Lastly, if your child is using a social networking site such as Facebook, ask to “friend” them or, at minimum, ask another trusted adult to do so. While kids may initially resist this as “spying,” when parents present this guideline as coming from a place of love and concern for their child’s well-being, the young person’s sense of paranoia often melts away.

Parental Controls

And one final note to wrap up my thoughts on the topic of keeping kids as safe as possible when it comes to using today’s social technology. In response to a conversation about cyberbullying recently, I heard someone bluster, “I don’t know what the big deal is–all of those sites and gadgets have parental controls on them. Parents should just use them and be done with it.”

If only it were that simple. I agree with his basic advice about activating parental controls: adults should use them. However, I caution all parents not to rely on them as a sole means of safety for kids. Parental controls are limited…and we all know how good kids can be at testing limits! Automated safety features are a great first line of defense—best fortified by discussion, guidelines, standards, knowledge, interest, and a whole lot of support for kids.

Apr 29

I. What is dementia ?

About 5-8% of all people over the age of 65 have some form of dementia, and this number doubles every five years above that age. Dementia is the loss of mental ability that is severe enough to interfere with people’s every life and Alzheimer’s disease is the most common type of dementia in aging people.

II. Types of dementia

1. Alzheimer’s disease Alzheimer’s disease is a brain disorder named for German physician Alois Alzheimer. Alzheimer’s destroys brain cells, causing problems with memory, thinking and behavior severe enough to affect language communication, memory, lifelong hobbies or social life. Alzheimer’s gets worse over time, and it is fatal. Over 1 million people in US alone are currently afflicted by Alzheimer’s disease because of degeneration of hippocampus and cerebral cortex of the brain where memory, language and cognition are located. With this mental disorder, brain cells gradually die and generate fewer and fewer chemical signals day by day resulting in diminished of functions. Overtime memory thinking as well as behavior deteriorates. Today, there is no known cure.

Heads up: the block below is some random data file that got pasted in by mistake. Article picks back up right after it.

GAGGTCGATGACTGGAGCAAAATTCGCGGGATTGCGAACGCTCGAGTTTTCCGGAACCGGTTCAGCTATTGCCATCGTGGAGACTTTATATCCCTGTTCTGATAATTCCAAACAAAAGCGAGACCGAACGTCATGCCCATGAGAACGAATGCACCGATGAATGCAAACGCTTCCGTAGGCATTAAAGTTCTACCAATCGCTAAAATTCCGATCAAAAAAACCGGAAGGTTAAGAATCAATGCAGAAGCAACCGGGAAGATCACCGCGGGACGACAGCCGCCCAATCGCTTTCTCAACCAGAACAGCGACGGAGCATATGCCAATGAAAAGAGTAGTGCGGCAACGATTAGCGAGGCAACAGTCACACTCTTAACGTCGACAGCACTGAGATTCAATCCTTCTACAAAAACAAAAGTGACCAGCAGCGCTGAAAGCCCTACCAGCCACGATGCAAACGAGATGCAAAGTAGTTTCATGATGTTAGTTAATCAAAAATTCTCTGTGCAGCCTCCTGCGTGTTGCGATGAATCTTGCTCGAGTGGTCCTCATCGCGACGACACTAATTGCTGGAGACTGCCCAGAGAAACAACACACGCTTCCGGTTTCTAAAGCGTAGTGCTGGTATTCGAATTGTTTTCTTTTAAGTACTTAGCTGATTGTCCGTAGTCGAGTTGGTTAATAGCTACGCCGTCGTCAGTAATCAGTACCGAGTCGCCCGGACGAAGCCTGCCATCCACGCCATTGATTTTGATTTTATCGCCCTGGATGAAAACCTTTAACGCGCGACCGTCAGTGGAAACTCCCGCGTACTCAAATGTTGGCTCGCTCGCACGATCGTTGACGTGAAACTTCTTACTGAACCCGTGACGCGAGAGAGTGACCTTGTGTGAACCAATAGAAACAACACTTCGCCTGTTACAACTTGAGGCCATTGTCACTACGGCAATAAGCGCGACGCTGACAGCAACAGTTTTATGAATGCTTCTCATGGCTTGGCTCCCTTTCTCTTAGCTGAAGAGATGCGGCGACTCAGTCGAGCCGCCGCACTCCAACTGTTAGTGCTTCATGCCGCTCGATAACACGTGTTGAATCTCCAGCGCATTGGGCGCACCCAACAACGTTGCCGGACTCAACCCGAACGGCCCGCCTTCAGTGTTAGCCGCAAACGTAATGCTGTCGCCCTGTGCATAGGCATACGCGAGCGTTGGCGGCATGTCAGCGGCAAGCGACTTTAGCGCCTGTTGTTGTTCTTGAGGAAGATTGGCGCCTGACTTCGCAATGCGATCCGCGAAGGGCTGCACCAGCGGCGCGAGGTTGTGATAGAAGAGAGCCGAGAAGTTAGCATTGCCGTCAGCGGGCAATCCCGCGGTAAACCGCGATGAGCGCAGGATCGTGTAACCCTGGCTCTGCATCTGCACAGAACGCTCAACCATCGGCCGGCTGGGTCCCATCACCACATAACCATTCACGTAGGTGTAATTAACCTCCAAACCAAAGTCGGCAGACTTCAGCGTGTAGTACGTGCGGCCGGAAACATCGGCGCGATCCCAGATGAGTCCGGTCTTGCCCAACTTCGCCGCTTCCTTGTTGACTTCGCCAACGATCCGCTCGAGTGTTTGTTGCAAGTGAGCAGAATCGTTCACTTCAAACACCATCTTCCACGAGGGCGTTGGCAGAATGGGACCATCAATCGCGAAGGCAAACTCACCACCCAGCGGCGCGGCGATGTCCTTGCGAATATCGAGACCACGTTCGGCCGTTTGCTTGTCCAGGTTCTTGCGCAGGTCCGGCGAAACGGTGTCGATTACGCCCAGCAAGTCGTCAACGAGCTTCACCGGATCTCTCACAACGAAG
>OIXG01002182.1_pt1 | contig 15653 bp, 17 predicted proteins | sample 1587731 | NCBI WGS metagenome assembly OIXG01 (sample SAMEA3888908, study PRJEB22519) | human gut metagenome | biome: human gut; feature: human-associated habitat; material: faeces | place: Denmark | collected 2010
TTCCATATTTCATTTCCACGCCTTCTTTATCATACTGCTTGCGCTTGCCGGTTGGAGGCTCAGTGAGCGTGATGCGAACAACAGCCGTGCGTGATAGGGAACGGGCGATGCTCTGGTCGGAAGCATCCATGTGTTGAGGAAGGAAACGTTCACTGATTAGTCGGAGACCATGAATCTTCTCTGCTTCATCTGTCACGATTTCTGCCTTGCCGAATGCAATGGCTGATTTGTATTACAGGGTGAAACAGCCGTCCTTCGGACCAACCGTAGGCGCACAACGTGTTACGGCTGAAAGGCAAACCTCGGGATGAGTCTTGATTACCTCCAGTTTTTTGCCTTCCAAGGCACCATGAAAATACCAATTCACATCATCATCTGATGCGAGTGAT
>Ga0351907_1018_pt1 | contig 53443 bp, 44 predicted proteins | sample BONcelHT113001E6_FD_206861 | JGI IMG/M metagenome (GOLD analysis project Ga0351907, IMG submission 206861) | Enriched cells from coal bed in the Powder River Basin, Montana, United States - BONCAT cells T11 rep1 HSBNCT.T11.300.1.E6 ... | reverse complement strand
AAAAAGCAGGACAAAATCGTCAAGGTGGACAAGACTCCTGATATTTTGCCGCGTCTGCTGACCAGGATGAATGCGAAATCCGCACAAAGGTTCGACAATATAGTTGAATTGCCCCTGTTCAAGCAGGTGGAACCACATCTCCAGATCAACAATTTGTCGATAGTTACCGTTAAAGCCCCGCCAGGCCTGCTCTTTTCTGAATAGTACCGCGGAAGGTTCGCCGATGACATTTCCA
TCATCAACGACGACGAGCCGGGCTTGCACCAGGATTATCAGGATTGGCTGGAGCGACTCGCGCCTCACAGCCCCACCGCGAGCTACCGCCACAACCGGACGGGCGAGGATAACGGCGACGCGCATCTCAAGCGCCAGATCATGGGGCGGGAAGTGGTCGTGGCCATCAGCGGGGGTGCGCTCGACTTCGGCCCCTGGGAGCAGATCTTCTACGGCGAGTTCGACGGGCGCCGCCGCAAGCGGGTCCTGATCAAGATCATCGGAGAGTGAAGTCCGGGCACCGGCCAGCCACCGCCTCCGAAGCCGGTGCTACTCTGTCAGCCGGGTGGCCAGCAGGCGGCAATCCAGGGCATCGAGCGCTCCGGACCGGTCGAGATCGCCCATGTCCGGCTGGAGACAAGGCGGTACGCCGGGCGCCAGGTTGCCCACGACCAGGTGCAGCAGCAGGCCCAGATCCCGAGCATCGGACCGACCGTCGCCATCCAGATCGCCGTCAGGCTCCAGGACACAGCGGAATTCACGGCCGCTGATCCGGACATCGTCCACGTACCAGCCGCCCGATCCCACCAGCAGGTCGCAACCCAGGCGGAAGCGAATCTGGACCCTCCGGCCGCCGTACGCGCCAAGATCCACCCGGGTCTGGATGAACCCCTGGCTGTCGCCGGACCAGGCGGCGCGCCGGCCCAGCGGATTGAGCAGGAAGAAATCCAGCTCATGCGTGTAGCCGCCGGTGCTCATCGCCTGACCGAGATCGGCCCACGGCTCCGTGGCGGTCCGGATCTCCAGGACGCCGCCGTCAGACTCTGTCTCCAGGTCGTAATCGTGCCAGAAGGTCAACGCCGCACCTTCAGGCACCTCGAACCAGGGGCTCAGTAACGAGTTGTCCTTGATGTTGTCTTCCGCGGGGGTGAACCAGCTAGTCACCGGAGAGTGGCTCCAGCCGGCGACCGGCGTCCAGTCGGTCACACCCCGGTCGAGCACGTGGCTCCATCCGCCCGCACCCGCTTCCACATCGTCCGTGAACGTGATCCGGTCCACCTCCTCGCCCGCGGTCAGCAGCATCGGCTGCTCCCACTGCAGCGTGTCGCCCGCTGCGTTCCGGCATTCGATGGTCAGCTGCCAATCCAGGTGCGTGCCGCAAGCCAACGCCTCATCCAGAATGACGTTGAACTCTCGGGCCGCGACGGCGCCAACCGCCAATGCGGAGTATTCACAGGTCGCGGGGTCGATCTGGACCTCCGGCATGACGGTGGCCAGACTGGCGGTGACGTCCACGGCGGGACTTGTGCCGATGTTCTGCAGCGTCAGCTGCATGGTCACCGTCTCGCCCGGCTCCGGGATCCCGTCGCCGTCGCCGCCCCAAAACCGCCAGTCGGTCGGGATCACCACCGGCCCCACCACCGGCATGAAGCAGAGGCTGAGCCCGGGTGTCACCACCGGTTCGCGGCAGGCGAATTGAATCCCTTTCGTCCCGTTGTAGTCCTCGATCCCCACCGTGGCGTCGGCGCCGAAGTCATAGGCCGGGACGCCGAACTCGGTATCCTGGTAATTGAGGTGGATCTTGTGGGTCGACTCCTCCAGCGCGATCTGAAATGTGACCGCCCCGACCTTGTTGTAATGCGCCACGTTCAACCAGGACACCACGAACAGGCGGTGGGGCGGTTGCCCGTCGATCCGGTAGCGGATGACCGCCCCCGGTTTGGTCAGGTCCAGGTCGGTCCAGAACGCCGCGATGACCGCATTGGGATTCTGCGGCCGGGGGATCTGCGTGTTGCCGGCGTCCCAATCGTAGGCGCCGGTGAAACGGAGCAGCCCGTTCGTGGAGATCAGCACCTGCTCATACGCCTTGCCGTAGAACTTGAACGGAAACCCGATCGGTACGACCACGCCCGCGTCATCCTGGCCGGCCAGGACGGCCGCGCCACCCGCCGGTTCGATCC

2. Absence of acetylcholine If the nerves located in front of the brain perish, causing diminished quality of acetylcholine resulting in language difficulty, memory loss, concentration problem and reduced moblile skills because of lacking reaction in muscular activity and refection.

3. Dementia due to long-term alcohol abuse. Dementia is common in patients with alcoholism. Most classic is the Korsakoff’s dementia resulting in extremely poor short term memory and often associated with the memory losses are confabulations.

4. Multi-infarct dementia Also known asvascular dementia , is the second most common form of dementia after Alzheimer’s disease in older adults. It is caused by different mechanisms all resulting in vascular lesions in the brain.

5. Dementia associated with Parkinson’s disease Parkinson disease (PD) is a disabling, progressive condition. It is a cognitive deficits due to the interruption of frontal-subcortical loops that facilitate cognition and that parallel the motor loop.

6. Creutzfeldt-Jakob disease (CJD) People who have eaten contaminated beef many years may be infected without even knowing it. Creutzfeldt-Jakob disease is a quickly progressing and fatal disease that consists of dementia, muscle twitching and spasm.